by Jamie Rich | January 5, 2021
A New Year, A New View
A small New Year's Eve soiree gives Editor in Chief Jamie Rich a moment to reflect on lessons learned in 2020, how both she and Flamingo have adapted to a new era and the exciting changes yet to come.
The idea started over a pre-Christmas lunch in Orlando with my brother and his wife—a response to a year spent celebrating virtually. Our parents were riding out the virus at home alone in North Carolina, and our two families had Zoomed with them for Thanksgiving and had a Zoom-Christmas planned too.
“Why don’t you guys come up to Jacksonville for New Years?” I said to my brother. “We’ll have a shrimp boil outside in the backyard with a handful of friends, socially distant, COVID safe.”
Like so many, we all craved a little 2019-style normalcy. When we got home that night, my husband, Brian, and I started planning. Five or so couples seemed like a safe amount for a get-together set on acres of marshy wilderness. I called up singer-songwriter J.T. Brown, who we had featured in Flamingo not too long ago, to play for us on the back porch. Live music was another casualty of 2020 that we sorely missed and wanted to support. J.T. agreed and planned to drive up from St. Petersburg.
Over the next five days, the guest list crept up.
“My sister is in town,” one friend said. “Can I bring her?”
“Um, sure,” I replied.
“Our friends just moved from Palm Beach. Can they come?” asked another.
To my surprise, the plus ones and twos rolled in. All of a sudden we had a potential COVID superspreader event on our hands with 30 confirmed guests. We have a big backyard, but still, we worried that maybe we should cancel or scale back. Admittedly, I felt an old, familiar, nearly forgotten twinge of pre-coronavirus excitement. I focused on the fact that the whole thing was to take place outside and told myself everything would be OK. New Year’s Eve day, I woke up early and started to prepare for the festivities. Food, check. Drinks, check. Music, check. Fire pit, check. Weather, check.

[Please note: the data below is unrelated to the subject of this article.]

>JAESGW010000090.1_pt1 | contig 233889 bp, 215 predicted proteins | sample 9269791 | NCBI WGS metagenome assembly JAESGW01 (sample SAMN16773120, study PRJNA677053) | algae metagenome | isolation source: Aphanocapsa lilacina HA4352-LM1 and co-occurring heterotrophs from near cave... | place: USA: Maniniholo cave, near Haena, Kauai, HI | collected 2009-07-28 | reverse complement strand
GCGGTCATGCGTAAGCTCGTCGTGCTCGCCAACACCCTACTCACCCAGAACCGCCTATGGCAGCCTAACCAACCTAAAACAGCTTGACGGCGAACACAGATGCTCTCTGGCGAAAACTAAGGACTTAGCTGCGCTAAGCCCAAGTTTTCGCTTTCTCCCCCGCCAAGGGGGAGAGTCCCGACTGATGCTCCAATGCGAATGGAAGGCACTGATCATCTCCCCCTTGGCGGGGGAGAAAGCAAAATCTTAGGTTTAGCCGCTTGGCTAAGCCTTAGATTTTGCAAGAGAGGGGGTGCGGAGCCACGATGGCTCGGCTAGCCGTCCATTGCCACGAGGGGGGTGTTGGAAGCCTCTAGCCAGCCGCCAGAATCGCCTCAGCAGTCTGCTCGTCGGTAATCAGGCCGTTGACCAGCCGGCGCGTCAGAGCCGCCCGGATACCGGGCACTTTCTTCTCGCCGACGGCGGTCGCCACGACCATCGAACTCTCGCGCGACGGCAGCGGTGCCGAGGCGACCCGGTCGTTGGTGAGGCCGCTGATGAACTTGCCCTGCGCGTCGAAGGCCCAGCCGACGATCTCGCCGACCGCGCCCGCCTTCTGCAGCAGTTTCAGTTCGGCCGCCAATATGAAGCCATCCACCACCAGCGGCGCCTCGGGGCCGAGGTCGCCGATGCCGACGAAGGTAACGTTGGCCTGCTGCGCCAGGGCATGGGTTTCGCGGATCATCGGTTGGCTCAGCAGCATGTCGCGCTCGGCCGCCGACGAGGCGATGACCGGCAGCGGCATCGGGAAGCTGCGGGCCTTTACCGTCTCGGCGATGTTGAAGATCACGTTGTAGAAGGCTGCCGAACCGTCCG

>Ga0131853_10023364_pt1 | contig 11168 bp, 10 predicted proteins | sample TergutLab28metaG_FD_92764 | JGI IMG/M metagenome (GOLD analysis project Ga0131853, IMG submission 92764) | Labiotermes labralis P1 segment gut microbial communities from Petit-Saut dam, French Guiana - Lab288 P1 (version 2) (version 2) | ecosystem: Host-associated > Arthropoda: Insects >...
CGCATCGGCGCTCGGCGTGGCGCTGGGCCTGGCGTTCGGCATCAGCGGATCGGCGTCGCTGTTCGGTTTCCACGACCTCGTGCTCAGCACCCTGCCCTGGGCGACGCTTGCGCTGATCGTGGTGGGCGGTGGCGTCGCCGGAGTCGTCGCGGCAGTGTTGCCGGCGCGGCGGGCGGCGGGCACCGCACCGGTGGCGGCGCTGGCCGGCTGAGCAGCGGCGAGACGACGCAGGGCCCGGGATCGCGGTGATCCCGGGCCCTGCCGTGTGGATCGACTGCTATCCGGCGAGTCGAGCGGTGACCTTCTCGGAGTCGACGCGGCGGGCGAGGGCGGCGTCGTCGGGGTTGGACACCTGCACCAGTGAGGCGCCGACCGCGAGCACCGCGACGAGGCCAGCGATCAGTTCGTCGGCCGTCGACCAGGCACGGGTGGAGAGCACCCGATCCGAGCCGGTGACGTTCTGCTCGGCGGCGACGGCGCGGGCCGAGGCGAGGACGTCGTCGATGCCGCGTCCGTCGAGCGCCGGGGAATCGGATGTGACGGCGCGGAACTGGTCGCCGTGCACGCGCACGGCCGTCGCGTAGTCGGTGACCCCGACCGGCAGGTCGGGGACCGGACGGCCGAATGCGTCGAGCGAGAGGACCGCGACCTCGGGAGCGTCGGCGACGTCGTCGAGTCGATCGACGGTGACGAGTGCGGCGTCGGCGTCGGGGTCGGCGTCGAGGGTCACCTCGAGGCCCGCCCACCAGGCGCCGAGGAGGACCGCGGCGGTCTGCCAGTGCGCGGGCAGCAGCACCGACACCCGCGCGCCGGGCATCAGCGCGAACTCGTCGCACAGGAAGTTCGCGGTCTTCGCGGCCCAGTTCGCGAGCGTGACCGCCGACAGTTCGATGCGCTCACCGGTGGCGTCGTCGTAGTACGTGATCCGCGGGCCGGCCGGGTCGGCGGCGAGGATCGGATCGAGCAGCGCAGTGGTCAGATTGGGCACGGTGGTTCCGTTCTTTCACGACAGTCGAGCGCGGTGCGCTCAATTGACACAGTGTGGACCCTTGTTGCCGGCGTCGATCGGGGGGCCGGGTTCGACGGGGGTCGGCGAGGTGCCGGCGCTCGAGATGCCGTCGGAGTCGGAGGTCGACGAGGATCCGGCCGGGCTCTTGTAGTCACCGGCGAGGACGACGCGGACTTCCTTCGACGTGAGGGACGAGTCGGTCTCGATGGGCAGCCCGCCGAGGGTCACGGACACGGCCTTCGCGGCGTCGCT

Then, around noon, the first cancellation came in. “We’ve potentially been exposed to COVID. I don’t think we should come,” my friend said, disappointment heavy in her voice.
Minus three. It was probably for the better, I thought to myself.
A few minutes later, another call with the same concern. “We think we’ve been exposed to COVID, and we have to cancel. I’m so sorry.”
Then another, “Our babysitter woke up not feeling well. We can’t come.”
Then another and another. As quickly as the guest list had ballooned, it deflated—along with my excitement. The situation was so 2020.
“We might be having a private concert,” I joked with my brother on the phone, who was driving up from Orlando.
As the start time of the soiree neared, our confirmed attendees had shrunk to a comfortable 15 including me, my husband and J.T., who arrived early to set up his gear.
“What have you been up to this year not being able to perform live gigs?” I asked him, as he poured a drink.
“Besides going broke?” he laughed.